Harrison, Judy. (2 of 4). Oral History of British Photography.

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  • Subjects

    2013-12-02, 2014-02-17

  • Recording date

    British Library

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  • Conductor

    Harrison, Judy, 1953- (speaker, female)

  • Director

    Read, Shirley (speaker, female)

  • Abstract

    Part 2: Mention of the competitiveness of the RCA, the degree show and JH’s embarrassment at having her photographs in The Daily Telegraph. Mention of JH’s continuing political involvement, being in limbo for a year after the RCA, doing voluntary work in a primary school and for Meals on Wheels. Description of applying for an Arts Council funded fellowship at the Photographic Gallery run by Leo Stable, moving to Southampton, mention of Paul Carter and Barry Lane, the difficulty of being in Southampton and slowly finding her feet, going round youth clubs and schools and then going to Mount Pleasant Middle School where most of the children didn’t have English as a mother tongue so literacy was a problem, the special needs and head teacher’s support of JH’s idea that they could use photographs taken by the children for teaching language books, borrowing a darkroom at a local college and a list of the different backgrounds of the children, that the school was in the red light district. Description of the development of the project from 1979, just before the start of Arts Council educational funding and community arts, support from Barry Lane, building darkrooms, the importance of good equipment, it was a one-two year fellowship but JH carried on, not envisaging that it would continue for 30 years and it grew organically, her interest in the politics and the representation of different cultures. [00:29:41] Brief mention of exhibiting at the gallery in Southampton and staying in touch with Leo Stable after the fellowship ended. [00:31:36] being invited to join both Network and Format in 1983/4 and deciding to join Format, an all women photographic agency and very socially concerned, their great meetings and her friendships with Roshini Kempadoo and Joanne O’Brien, their deadlines, showing work and mentoring. [00:34.38 Further description of the Mount Pleasant project, JH’s understanding that she had to raise money for it to continue and approaching Southampton Council for Racial Equality, the Gulbenkian Foundation and the Urban Aid Grant, a small amount from Southern Arts, revenue funding from the City and County Councils, an amount from the Arts Council and from the Literature panel of Southern Arts to publish pictures and poems. Detailed description of how the project worked, small groups of children, walking around the streets and meeting people, using Russian Cosmic Symbol cameras and later Pentax K1000s, allowing the children to take the cameras home, the children’s respect for that, coming from homes without cameras, free film, using measuring sticks and string, acquiring transferable skills. [00:50:29] Description of the children’s memories of doing test strips, counting seconds, the slowness of the process, and their pleasure in working in the darkroom at their own pace and how they saw it as a cocoon or shelter, racism on the streets and the more subtle racism of school, their perception that photography gave them confidence and self esteem, their continuing friendship with JH. Further comments on what being in the darkroom meant to the children, the safety of it, that it was relaxing, the contrast with the hyperactivity of the classroom, the silence of the darkroom, being able to breathe and being in your own world, their later perception of how political it was. [01:02:46] A discussion of some of the images in the book and an anecdote about Balbir Kaur Digpal[BKD][p46-49] who won second prize in a Channel 4 photographic competition and a paid trip to be presented her prize at the National Media Museum in Bradford. [01:05:30] Description of the types of image made by the children, family portraits and their license to take pictures in the street, that their homes became studios and a description of the current digital work, using found internet images, by BKD, that the images are influenced by Indian photography, Bollywood, Kwame Apagya, self portraits, the importance of photography in BKD’s life. [01:14:48] Comment that many of the families JH worked with are Bhartra Sikhs who originally come from Delhi and some from the Punjab. [01:16:16] Further discussion of the photographs and the input of the children into the book, description of their magazine called Step Forward, their idea, the name and the poetry and photograph book [01:21:30] Description of a big oral history project in Punjabi and English in 1992 which is now a permanent exhibition in the temple, that the pattern of migration to Southampton is very similar across the country. Comment about staged images based on Bollywood films, on JH’s desire not to influence the children or tell them too much about composition, that they were very serious about the activity of taking pictures, which are now historical documents, that JH taught them to use flash, what they photographed and that they became the family photographers and it was empowering and their teachers couldn’t do it.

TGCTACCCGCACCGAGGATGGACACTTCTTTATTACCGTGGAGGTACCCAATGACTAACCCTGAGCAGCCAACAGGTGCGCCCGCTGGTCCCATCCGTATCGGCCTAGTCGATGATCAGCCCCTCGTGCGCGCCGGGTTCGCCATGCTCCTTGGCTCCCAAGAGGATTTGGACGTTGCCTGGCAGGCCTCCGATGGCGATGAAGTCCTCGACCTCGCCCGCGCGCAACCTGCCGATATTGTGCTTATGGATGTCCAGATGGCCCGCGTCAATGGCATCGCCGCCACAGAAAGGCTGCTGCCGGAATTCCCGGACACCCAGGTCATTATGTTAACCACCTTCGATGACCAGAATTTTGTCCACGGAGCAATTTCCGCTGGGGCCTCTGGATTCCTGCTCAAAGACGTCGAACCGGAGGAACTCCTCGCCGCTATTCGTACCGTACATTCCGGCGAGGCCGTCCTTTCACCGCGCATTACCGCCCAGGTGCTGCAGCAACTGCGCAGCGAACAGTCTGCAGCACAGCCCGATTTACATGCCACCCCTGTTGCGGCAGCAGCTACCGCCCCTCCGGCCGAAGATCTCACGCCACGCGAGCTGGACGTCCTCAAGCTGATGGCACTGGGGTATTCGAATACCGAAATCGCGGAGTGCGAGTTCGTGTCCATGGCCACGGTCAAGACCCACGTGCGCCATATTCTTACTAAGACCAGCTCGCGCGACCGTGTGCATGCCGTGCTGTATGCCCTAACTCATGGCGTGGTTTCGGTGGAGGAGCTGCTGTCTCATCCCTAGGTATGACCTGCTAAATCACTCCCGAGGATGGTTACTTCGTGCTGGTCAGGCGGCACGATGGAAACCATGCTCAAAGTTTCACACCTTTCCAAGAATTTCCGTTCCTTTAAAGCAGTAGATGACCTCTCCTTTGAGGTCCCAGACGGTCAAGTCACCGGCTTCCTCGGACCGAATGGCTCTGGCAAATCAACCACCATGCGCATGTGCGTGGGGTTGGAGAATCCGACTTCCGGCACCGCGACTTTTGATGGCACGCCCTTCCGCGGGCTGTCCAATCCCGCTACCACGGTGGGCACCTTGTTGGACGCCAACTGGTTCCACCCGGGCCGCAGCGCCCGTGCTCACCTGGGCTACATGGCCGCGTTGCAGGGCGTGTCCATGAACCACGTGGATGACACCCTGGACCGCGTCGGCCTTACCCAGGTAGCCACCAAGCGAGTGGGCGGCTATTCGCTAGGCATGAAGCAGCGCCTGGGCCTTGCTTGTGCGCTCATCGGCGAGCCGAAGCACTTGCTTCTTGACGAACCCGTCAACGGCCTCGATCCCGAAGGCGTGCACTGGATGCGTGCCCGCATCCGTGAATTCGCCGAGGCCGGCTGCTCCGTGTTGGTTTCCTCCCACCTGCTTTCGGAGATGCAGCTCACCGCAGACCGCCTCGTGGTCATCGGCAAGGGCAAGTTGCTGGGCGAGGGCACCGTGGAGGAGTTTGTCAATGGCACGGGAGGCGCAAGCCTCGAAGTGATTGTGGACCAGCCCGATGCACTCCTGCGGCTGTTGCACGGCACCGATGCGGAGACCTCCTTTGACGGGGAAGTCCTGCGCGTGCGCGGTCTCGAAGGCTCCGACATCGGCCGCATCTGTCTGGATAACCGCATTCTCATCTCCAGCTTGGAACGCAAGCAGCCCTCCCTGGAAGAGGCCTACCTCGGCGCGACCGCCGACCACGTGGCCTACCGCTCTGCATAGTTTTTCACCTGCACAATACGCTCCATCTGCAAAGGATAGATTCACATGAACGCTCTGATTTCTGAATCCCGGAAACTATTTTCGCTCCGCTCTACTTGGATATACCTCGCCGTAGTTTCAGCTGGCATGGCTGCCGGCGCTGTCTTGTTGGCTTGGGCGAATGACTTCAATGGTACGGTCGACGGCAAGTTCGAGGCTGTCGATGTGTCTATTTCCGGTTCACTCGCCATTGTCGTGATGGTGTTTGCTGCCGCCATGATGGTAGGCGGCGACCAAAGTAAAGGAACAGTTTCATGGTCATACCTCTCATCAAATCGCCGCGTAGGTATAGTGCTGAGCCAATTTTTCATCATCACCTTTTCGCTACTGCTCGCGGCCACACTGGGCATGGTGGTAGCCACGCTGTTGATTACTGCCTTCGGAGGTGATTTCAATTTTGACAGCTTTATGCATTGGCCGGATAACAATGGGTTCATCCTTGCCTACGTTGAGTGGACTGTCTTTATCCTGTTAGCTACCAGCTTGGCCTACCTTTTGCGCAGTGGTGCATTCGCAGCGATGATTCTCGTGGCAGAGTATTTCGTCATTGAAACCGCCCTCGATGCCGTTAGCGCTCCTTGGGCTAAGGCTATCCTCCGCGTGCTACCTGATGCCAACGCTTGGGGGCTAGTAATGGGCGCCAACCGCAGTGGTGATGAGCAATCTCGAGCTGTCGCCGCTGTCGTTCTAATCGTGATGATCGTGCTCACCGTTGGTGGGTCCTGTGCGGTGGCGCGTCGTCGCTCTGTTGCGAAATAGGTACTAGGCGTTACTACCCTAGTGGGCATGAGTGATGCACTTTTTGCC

• Description

    Life story interview with photographer Judy Harrison, 1953- (copyright Judy Harrison)

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